(NEXSTAR) – There’s a special connection between grandparents and their grandkids made only stronger with each wink, hug, present and surreptitious candy slipped into a small hand.
When it comes to nicknames that children develop for their grandparents a new survey by Preply found that popularity varies by state. The dive into Americans’ terms of endearment for their grandparents comes in anticipation of national Grandparent’s Day, on Sunday, Sept. 10.
One grandchild’s beloved “Nana” in Nevada may have been referred to as “Bubbe” if they lived in New Jersey, for instance. When it comes to the overall most popular nicknames, excluding just “Grandma” and “Grandpa,” the survey found that “Nana” and “Papa” dominate.
For West Virginia, the study found that the most popular nickname for grandmothers in West Virginia is “Nana” and for grandfathers, “Pawpaw” takes the top spot.
When it comes to affectionate terms for grandmothers, “Nana” was the most popular in 12 states, followed by a three-way tie for second by “Grammy, “Granny” and “Gran.” “Abuela,” Spanish for grandmother, tied with the formal “Grandmother” and “Mamaw” for third place.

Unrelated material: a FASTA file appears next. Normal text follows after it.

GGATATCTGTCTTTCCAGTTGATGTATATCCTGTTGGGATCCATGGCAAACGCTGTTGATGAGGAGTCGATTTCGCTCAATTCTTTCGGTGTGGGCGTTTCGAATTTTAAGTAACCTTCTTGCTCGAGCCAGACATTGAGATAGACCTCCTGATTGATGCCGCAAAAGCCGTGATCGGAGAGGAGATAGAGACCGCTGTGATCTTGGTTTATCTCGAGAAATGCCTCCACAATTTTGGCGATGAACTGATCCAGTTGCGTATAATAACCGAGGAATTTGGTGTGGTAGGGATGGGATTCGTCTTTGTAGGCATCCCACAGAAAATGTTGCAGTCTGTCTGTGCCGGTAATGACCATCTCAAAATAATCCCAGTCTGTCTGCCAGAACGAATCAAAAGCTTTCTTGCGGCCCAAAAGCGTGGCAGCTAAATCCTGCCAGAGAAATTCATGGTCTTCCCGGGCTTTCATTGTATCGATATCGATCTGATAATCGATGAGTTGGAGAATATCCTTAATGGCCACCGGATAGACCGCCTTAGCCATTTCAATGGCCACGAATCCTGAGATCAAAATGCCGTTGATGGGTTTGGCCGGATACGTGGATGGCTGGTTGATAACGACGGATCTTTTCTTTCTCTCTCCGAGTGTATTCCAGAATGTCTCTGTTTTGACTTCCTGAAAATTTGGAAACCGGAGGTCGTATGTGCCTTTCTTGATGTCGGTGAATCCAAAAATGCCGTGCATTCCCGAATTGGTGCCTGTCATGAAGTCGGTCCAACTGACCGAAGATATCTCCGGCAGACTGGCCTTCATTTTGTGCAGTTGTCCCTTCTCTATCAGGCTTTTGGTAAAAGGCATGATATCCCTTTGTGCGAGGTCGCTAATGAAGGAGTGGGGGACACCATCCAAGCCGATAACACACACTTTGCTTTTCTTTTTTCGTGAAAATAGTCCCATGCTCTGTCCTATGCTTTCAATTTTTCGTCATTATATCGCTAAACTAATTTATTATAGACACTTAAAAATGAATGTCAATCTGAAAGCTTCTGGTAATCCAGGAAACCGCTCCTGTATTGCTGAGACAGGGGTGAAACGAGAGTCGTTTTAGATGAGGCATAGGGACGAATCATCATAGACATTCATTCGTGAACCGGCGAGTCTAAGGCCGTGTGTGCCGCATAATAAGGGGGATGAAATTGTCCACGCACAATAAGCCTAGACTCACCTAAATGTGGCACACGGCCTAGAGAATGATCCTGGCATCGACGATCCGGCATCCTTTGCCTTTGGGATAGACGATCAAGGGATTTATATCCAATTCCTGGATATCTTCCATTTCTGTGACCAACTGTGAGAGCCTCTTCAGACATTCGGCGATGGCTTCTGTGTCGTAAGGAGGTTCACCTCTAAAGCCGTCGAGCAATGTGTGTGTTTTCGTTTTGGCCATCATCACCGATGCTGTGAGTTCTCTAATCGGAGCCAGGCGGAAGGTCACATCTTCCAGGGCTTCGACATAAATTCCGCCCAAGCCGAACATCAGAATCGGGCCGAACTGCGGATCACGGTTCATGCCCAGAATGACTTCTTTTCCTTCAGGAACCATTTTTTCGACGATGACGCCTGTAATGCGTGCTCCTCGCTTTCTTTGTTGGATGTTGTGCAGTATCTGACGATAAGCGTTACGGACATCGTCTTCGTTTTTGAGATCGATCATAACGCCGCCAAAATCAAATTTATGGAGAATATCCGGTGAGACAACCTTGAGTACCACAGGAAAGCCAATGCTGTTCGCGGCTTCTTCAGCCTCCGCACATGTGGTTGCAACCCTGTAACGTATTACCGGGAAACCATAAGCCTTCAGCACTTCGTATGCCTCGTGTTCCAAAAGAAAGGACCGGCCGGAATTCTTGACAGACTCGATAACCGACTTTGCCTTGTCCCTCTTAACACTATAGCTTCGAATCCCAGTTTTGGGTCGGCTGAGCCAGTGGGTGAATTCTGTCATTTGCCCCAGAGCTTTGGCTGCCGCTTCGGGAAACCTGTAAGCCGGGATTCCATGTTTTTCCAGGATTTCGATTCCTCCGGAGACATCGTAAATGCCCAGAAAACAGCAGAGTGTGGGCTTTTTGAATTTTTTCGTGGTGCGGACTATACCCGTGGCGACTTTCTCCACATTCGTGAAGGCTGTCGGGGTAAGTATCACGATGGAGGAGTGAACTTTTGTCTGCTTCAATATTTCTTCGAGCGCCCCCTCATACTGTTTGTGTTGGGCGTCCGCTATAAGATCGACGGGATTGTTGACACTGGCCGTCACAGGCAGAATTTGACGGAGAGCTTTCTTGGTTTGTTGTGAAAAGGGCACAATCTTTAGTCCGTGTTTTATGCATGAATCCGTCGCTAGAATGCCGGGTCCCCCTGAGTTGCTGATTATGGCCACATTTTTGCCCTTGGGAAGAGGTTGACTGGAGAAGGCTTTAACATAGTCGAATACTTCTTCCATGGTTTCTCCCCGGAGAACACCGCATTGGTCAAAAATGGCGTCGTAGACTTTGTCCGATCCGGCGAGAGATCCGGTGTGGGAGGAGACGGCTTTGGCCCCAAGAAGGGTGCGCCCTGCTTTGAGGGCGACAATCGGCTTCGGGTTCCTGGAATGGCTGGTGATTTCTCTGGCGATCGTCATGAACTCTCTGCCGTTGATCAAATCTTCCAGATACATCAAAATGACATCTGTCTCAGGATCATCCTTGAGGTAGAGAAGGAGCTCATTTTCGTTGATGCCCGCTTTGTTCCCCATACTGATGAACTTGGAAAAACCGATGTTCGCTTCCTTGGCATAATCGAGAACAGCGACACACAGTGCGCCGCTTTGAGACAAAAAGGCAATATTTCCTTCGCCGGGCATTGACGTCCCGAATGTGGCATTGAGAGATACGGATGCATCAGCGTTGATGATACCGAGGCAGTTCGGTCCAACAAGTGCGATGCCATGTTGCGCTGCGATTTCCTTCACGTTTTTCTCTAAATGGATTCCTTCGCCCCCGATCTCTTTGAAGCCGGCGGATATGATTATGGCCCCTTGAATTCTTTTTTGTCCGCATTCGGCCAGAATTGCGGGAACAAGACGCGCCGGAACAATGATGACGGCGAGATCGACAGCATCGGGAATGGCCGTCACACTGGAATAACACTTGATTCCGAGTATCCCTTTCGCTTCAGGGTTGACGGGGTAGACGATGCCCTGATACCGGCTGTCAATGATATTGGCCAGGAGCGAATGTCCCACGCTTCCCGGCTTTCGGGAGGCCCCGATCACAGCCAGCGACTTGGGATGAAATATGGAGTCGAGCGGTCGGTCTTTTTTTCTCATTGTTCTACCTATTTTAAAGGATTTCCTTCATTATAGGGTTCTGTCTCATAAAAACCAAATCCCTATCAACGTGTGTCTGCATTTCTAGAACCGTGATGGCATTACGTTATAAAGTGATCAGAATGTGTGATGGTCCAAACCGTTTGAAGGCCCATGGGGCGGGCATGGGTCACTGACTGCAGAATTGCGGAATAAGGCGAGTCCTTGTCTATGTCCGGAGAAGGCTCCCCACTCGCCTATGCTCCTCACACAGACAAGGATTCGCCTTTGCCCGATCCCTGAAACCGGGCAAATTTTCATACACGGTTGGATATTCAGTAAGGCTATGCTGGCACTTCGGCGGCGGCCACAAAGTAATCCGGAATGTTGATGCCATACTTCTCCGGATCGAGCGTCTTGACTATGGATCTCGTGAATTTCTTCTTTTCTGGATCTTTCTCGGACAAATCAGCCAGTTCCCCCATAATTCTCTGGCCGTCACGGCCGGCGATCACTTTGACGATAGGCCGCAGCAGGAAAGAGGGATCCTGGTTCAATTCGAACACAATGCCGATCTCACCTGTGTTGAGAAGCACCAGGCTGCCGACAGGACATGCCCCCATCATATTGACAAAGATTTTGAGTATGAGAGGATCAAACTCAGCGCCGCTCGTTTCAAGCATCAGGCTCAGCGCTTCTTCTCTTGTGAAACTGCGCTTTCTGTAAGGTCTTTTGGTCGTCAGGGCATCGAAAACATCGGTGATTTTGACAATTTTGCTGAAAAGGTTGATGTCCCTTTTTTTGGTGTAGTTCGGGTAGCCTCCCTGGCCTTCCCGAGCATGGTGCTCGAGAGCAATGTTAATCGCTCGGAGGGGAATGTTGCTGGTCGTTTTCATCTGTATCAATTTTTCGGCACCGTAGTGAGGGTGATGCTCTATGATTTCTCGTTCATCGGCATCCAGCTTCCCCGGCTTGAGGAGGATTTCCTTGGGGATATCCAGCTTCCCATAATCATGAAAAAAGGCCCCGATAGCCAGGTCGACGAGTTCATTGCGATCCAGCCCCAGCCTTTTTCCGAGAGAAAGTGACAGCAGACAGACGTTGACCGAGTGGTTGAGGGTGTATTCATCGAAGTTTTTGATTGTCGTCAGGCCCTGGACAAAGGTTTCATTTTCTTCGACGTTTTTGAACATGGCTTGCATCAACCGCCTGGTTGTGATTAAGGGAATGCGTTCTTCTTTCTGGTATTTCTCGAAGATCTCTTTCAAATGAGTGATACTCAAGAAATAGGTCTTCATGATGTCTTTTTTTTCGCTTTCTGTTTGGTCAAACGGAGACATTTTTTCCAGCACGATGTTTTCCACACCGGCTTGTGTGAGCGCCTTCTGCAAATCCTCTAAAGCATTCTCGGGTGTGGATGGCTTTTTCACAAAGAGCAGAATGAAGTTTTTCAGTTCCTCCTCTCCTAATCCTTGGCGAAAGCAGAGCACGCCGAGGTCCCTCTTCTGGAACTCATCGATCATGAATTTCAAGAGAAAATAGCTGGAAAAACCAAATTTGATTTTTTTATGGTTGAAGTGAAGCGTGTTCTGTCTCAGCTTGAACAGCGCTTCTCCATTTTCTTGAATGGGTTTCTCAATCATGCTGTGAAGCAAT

When it comes to grandfathers, “Papa” was tops in 13 states, followed by “Granddad” and “Pop-pop.”
The August survey of 1,500 Americans across all 50 states also found that a whopping 44% said their maternal grandmother was their favorite, followed by their paternal grandmother at 23%. Fifteen percent said it was their maternal grandfather, followed by 11% for their paternal grandfather and another 7% who chose “other.”
The history of National Grandparents’ Day dates back to 1978, when President Jimmy Carter signed legislation making the first Sunday after Labor Day a holiday to honor Nana and Papa (in some states, of course).
Find more information about the survey’s results and methodology here.